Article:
Your baby may be able to hold her own bottle now and it's fine to let her, your baby is probably showing more signs that she's ready for solids from a weaker tongue-thrust reflex (when your baby pushes out her tongue when something is placed on it) to a keener interest in the foods you and others are eating. But don't be in a rush to give your baby solid food. Discuss when to introduce solid food with your baby's healthcare provider.
Your baby's digestive system may not be ready for solids, and she might not be able control her chewing and swallowing muscles.
Use family mealtime to socialize with your baby. She'll enjoy watching you eat, and she may even eat more herself as a result. In another month or so, she'll be better able to sit up by herself and grasp small objects, too, adding to her dinner table skills.
Your baby may now be able to get into a sitting position from lying on her stomach by pushing up on her arms. If she's sitting independently, stay nearby for support even if you provide pillows to cushion a possible fall. Your baby may have mastered the sitting skill, but she still might lose interest in being upright and topple over.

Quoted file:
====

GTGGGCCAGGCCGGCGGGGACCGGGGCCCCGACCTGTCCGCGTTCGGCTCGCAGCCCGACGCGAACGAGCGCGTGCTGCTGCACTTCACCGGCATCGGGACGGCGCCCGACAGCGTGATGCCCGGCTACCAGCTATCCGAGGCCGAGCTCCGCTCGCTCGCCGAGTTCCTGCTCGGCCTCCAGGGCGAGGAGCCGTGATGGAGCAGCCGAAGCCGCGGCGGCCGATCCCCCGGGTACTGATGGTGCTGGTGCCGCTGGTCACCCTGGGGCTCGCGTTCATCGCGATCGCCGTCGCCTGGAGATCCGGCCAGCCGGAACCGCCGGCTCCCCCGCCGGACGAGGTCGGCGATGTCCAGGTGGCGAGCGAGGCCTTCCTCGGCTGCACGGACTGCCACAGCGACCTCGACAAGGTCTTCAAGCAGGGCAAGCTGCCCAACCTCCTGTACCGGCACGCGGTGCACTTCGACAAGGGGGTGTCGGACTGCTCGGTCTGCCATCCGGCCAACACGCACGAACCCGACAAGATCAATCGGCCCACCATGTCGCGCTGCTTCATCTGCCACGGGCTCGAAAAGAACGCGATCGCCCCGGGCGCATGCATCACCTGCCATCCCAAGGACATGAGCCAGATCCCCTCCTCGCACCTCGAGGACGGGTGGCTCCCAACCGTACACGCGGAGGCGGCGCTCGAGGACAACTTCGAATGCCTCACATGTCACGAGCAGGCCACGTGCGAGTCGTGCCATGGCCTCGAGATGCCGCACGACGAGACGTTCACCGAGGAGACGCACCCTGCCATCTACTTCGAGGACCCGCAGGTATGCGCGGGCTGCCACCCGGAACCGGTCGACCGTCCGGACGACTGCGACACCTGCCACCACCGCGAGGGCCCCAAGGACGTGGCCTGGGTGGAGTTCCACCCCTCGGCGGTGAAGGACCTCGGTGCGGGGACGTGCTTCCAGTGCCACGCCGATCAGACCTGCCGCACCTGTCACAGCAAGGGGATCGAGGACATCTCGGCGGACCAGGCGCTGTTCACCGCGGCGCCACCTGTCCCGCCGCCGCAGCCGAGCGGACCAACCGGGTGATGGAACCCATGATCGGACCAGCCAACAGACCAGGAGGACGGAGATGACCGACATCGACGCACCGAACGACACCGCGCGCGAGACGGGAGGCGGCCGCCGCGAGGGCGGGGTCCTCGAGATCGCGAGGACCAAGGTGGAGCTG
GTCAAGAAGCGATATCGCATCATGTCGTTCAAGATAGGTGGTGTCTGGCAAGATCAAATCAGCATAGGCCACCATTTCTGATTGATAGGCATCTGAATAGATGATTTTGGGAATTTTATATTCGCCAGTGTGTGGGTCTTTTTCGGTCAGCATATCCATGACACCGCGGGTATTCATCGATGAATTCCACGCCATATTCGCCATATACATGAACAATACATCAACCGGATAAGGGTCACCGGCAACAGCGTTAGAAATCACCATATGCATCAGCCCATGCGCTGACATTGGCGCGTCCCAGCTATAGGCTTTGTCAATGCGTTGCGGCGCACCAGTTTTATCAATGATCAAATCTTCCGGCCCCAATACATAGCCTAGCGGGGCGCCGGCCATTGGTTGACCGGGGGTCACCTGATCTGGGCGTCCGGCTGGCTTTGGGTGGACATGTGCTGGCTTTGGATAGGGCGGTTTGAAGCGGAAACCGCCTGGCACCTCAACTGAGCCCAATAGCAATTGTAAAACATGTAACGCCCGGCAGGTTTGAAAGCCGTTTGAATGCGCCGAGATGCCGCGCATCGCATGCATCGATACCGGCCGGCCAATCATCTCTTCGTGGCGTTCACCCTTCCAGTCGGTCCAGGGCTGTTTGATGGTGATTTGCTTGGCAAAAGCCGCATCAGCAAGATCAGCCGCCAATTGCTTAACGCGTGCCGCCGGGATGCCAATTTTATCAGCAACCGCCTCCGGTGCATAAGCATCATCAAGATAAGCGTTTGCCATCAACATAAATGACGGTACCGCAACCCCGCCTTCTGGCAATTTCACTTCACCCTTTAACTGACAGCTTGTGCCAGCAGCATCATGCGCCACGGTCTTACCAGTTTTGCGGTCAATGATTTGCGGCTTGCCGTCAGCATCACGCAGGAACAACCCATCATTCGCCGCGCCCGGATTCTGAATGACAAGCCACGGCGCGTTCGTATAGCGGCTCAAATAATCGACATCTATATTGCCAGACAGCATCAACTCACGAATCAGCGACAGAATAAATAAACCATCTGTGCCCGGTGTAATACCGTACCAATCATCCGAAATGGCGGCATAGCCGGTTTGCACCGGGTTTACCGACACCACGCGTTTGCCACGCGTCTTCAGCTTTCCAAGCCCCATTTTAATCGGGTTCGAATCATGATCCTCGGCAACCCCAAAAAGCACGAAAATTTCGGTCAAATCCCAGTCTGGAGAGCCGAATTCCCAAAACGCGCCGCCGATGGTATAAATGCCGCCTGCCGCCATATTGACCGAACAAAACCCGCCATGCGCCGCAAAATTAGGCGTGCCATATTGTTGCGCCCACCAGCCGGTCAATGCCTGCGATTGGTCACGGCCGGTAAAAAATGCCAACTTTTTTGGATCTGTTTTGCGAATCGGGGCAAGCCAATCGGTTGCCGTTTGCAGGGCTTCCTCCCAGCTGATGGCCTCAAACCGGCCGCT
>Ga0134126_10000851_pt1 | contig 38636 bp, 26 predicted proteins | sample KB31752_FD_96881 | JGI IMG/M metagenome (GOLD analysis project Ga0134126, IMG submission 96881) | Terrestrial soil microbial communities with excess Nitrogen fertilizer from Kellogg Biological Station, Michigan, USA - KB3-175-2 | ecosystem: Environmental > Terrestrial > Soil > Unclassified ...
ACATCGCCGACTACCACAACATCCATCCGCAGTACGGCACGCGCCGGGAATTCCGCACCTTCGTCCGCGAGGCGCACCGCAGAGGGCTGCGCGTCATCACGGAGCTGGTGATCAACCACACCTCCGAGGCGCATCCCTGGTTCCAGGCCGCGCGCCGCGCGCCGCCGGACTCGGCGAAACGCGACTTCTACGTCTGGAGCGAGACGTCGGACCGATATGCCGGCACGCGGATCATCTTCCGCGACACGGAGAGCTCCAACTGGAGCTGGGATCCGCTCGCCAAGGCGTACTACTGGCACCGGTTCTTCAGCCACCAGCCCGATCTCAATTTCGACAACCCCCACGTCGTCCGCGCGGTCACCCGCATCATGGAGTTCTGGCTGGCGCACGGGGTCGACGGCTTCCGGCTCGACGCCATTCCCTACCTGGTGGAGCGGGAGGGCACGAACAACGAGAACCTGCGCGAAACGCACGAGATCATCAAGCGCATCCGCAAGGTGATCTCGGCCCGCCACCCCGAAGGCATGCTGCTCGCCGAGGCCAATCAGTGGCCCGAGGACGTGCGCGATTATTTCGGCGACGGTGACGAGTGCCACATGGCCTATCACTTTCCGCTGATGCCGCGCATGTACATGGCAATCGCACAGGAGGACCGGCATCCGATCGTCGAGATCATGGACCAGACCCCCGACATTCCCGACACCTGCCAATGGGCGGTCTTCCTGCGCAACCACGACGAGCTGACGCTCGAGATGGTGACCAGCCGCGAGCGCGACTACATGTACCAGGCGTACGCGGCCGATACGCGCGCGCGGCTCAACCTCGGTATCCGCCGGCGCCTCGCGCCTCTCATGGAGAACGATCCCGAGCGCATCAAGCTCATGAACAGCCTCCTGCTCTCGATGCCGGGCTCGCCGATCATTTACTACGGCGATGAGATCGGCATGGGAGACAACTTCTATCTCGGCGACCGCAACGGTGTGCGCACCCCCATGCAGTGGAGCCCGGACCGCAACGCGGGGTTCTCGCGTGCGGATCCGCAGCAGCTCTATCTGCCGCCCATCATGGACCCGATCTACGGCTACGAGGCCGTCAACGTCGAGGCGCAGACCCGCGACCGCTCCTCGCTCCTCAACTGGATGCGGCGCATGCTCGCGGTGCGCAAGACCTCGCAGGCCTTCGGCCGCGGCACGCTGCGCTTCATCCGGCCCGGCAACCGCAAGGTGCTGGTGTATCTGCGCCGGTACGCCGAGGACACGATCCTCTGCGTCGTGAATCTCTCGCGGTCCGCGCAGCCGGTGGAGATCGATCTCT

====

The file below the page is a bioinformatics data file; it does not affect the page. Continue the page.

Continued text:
Your baby may start showing signs of one of her first major emotional milestones — stranger anxiety. She may become clingy and anxious around new (and even familiar) people and may cry if a stranger suddenly approaches her.
Keep this in mind when you're around people she doesn't know, and try not to be embarrassed when she cries in someone else's arms, just take her back and calm her down by holding her yourself. Tell your friends and family to approach your little one with slow gentle movements.
A case of stranger anxiety doesn't mean you have to avoid new faces. Your baby will benefit from getting used to being around people other than you and your partner. Just remember that she needs your patience and understanding to get through this very important stage of development.